Wednesday’s announcement that Peugeot is gearing up for its first assault on the Le Mans 24 Hours since 2011 with a hybrid-powered hypercar came as a genuine surprise to the WEC fraternity – and, for a change, a pleasant one.
Ok, Le Maine Libre had raised the prospect of a return for the French marque last month, but there was certainly little buzz in the paddock last weekend at Shanghai that any big news was just around the corner.
Indeed, when PSA’s rather perfunctory press release was issued, the WEC organisation had to scramble into action to communicate a response containing Automobile Club de l’Ouest President Pierre Fillon and series boss Gerard Neveu’s reaction to the news.
Toyota likewise seemingly had not anticipated the announcement of a second proper manufacturer rival for it to take on in the hypercar era, after Aston Martin.
Indeed, in Shanghai, Toyota technical director Pascal Vasselon discussed openly the possibility of its GR Super Sport-based prototype being balanced against machinery built to the IMSA WeatherTech Championship’s next-gen DPi rules, due to commence in 2022, rather than any expectations of an influx of new hypercar entrants.
“Obviously in the future we should look at any opportunity to have more manufacturers, of course, as long as we keep what brings us to Le Mans, which means some level of technology,” said Vasselon, referring to not wanting to be forced to use a spec hybrid system.
“We already have equalisation between prototypes and [road-going] hypercars. And there will be grandfathered LMP1s as well [in the 2020/21 season], because they have a three-year homologation. It will be balance in all directions.”
Peugeot’s press release was frustratingly light on detail about its new hypercar project, and was even ambiguous on the date of its planned return, saying it would only be back ‘in 2022’ and not specifying which exact season it planned to contest.
WEC’s own statement clarified it meant the 2022/23 season, culminating of course with the 2023 edition of Le Mans, which means we’ve still some three-and-a-half years to wait until we see a successor to the 905 and 908 vying for the brand’s fourth overall La Sarthe triumph.
#8 Peugeot Sport Total Peugeot 908: Franck Montagny, Stéphane Sarrazin, Nicolas Minassian
Photo by: Eric Gilbert
Peugeot did however make it clear at least it will be using a hybrid system like Toyota, and given the lack of any sort of Aston Martin Valkyrie-style hypercar in its model range it seems like a safe bet that it will be following the Japanese marque in going down the prototype route.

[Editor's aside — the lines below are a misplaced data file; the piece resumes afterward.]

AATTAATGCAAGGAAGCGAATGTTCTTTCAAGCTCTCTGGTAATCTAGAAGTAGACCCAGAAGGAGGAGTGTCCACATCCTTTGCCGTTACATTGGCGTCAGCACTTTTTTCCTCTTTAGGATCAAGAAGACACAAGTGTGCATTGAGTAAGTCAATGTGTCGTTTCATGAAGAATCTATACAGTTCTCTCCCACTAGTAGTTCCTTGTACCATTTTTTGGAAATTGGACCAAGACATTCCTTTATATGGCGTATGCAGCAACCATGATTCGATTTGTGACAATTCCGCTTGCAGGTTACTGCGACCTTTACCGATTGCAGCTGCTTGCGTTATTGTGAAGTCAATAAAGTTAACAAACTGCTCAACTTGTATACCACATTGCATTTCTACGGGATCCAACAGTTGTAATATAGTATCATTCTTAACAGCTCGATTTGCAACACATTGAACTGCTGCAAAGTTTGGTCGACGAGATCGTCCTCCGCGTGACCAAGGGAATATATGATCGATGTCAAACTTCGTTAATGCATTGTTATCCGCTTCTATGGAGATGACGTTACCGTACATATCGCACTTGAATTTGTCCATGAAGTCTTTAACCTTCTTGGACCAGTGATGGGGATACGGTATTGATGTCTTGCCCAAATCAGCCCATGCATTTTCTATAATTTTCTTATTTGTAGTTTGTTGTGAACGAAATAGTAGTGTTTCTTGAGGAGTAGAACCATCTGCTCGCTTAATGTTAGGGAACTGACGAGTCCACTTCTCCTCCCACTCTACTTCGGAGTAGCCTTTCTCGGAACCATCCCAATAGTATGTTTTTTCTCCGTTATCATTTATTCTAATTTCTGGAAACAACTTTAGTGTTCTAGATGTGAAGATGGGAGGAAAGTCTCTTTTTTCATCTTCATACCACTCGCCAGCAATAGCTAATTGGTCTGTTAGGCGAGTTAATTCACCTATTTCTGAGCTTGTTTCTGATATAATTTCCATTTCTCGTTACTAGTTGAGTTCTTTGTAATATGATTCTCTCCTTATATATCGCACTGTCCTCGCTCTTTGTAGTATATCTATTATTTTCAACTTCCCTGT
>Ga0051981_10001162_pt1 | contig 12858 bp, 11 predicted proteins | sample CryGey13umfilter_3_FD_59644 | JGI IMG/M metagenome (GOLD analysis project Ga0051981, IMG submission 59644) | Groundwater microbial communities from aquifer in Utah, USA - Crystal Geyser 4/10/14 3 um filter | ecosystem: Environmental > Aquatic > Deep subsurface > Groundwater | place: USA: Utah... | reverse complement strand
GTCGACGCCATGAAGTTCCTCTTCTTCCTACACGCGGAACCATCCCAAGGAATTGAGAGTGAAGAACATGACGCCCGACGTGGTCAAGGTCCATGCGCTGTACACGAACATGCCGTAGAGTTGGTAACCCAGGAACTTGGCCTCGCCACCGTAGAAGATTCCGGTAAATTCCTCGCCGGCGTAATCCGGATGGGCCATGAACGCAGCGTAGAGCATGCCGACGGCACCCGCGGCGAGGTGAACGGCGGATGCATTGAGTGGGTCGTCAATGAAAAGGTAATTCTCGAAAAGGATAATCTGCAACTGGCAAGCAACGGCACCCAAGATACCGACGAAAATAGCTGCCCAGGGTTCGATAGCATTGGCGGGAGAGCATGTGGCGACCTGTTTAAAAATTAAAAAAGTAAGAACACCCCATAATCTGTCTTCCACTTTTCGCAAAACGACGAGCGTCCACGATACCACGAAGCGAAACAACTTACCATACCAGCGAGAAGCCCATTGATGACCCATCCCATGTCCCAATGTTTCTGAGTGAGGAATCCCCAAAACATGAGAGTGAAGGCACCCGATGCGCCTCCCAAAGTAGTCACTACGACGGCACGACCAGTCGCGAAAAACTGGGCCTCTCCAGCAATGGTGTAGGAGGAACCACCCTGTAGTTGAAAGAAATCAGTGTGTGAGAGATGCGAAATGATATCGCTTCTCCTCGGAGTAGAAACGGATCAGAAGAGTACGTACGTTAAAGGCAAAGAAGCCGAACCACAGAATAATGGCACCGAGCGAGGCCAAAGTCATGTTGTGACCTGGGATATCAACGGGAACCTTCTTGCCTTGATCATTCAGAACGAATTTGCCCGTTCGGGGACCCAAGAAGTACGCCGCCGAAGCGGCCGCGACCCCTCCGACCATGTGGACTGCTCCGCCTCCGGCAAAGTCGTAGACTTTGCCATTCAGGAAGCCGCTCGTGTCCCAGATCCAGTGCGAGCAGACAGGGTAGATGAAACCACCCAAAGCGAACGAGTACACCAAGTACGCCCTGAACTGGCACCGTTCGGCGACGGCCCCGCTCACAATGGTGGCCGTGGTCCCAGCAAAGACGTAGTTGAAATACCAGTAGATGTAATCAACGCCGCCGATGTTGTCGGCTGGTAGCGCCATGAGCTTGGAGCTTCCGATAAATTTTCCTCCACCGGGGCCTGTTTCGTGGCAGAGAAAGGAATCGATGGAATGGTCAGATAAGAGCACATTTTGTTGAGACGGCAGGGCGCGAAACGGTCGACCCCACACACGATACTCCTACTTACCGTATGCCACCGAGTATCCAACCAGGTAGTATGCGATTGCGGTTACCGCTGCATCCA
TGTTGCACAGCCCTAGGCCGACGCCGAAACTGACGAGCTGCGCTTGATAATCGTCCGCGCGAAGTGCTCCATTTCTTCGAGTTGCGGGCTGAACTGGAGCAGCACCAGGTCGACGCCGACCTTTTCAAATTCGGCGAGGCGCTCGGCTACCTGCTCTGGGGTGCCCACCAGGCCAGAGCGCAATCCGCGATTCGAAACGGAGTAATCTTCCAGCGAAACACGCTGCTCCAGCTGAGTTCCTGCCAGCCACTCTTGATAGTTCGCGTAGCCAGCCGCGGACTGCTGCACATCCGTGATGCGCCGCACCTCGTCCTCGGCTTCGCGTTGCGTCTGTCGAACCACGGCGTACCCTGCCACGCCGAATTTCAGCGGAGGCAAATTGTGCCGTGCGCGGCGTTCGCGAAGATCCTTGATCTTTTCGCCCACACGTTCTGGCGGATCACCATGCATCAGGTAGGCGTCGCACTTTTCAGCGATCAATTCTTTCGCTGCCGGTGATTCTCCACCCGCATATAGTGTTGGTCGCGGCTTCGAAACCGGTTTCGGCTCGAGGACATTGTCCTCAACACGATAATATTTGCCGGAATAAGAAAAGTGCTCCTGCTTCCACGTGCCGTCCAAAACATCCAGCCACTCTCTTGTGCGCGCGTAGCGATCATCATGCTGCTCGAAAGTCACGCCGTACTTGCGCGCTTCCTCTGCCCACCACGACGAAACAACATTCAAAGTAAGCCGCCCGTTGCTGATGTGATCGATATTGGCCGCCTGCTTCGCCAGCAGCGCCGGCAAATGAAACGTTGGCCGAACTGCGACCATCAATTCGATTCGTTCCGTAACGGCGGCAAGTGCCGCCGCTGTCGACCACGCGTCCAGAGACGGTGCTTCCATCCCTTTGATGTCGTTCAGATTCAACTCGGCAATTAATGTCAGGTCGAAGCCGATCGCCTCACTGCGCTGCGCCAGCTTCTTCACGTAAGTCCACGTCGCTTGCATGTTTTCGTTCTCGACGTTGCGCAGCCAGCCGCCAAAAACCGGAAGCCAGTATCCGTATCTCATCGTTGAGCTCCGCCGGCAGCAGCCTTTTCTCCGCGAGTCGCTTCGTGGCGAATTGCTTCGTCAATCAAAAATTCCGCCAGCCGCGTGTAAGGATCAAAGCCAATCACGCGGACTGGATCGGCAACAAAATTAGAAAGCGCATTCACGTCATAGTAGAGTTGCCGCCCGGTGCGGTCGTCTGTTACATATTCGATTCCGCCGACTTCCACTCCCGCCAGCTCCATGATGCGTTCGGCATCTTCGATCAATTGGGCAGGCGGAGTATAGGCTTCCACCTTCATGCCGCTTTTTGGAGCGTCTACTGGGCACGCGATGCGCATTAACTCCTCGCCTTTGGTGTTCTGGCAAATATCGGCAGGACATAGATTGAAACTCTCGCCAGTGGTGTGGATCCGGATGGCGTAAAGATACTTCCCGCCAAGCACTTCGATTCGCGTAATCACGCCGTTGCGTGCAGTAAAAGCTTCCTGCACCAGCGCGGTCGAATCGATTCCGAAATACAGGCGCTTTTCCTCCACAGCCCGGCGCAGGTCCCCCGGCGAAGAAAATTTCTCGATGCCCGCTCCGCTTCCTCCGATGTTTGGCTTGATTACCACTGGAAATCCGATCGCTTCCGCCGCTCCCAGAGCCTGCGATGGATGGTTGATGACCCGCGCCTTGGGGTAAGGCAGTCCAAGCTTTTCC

The release also referenced what it described as the “significant cost savings permitted by the WEC’s new hypercar regulations”, something that will be music to the ears of the FIA and the ACO, providing further vindication for the decision to plough on with the hypercar concept in the spring at a time where the entire concept appeared in danger of not getting off the ground.
Even if it’s still a little way off yet, Peugeot joining the field puts the hypercar class – and by extension, the WEC itself – on a much more solid footing going forward, providing an extra layer of security should either Toyota’s or Aston Martin’s commitment falter.
It will also hopefully provide extra impetus for those manufacturers currently weighing up whether to take the plunge to greenlight such programmes, particularly if, as Vasselon alluded, a way can be found to allow ‘DPi 2.0’ machinery to go toe-to-toe with the hypercars.
Peugeot’s statement made no mention of any alliance with Oreca, but it appears likely that the organisation that designed and built the Rebellion R-13 and is now responsible for running the car in the WEC will be involved in some capacity.
Oreca boss Hugues de Chaunac had revealed in the summer he was in discussions with at least two major OEMs about building a hypercar, although he talked about the possibility of being ready as early as the 2021/22 season.
It remains to be seen too what role, if any, Rebellion will play in the set-up, but given the emphasis placed by the new rules on manufacturers rather than privateer teams, a tie-up with Peugeot would be a logical way for the Swiss squad to stay involved in the top flight of sportscar racing, particularly considering its current partnership with Oreca.
Peugeot has promised further details on the exact shape its project will take in the early part of 2020, when hopefully some of the above questions will be answered.
The timing of its initial announcement may be curious, given that parent company PSA is in the process of merging with Fiat-Chrysler to create what would be the fourth-largest automobile company in the world, and that September 2022 is still a heck of a long way off. But right now, the WEC frankly needs all the good news it can get.
If the feeling in June among sportscar fans when Aston Martin finally made its intentions clear after months of speculation was predominantly one of relief, now there is genuine cause for optimism that the hypercar formula might just deliver on its initial promise.